Thursday, February 11, 2010

One Little Word

According to the latest CBS, NY Times poll, a majority of Americans support the repeal of DADT. However, a lot depends on how the question is asked. Note how the results varied when the words "gays and lesbians" were used as opposed to the word "homosexual." The variation was greatest among Democrats.

I'm not a military man, or someone with any military interests, and yet, I've know lots of gay and lesbian military vets, including decorated combat veterans and a MASH nurse from the Vietnam War. I also knew 2 gay Korean War vets. There really are more gay Marines out there than most people think, and I've known a few of them. Most of the gay and lesbian vets I've known were from the Air Force, which used to have the reputation as the most gay-friendly of the services (I doubt that's true now in the wake of the evangelical rampages through that branch during the Bush II Administration). I knew a lot folks who served in Navy and Air Force intelligence, many with much needed language skills. Some of these folks stayed closeted and stayed in. Others decided not to re-enlist when the heat got too close. Still others were expelled.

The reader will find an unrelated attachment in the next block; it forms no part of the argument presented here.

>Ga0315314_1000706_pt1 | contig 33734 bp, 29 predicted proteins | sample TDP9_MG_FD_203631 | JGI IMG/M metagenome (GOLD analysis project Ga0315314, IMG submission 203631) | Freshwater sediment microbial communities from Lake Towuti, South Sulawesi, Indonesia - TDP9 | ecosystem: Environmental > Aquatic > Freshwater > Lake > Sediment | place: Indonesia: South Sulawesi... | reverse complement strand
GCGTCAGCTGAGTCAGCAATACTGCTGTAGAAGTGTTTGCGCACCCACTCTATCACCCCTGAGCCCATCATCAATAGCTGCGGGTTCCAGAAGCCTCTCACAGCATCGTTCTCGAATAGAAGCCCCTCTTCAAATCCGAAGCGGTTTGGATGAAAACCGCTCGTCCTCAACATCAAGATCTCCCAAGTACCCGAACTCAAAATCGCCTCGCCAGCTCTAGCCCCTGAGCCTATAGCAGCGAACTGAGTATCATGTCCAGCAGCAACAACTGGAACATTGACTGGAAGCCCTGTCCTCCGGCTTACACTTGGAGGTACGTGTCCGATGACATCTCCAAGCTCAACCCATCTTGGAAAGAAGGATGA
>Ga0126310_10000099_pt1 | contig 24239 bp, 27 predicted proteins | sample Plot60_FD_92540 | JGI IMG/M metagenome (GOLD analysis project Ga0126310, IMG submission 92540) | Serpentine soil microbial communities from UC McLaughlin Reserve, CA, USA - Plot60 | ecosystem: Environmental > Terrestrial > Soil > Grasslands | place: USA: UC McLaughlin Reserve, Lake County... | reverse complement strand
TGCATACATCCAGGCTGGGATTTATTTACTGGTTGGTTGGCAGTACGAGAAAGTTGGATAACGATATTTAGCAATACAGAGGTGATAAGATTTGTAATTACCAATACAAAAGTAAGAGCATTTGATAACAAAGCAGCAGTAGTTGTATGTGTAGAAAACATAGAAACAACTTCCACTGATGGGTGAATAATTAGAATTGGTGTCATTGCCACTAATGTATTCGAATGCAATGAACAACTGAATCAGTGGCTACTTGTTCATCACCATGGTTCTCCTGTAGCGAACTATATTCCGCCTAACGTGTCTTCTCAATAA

I think with the American military stretched very thin between 2 wars, and setting a dangerous precedent by relying on mercenaries to make up for the troop deficit, the top brass decided that they needed every man and woman they could get, especially those with language skills.

The military is the second biggest closet after the Church (Wall Street may be the third). The historian Allen Berube in his pioneering account of gays in the 20th century American military, Coming Out Under Fire, noted that in World War II, the US military didn't start cracking down on gays and lesbians in its midst until well into 1944. From Pearl Harbor to 1944, there were few discharges for homosexuality. Indeed, claims and accusations of homosexuality were regarded as either shirking duty or settling scores and were ignored. We forget that in 1942, the USA and the Allies were losing the war, and its outcome looked very uncertain. Everyone was needed. It's when victory looked assured that the crackdowns started.

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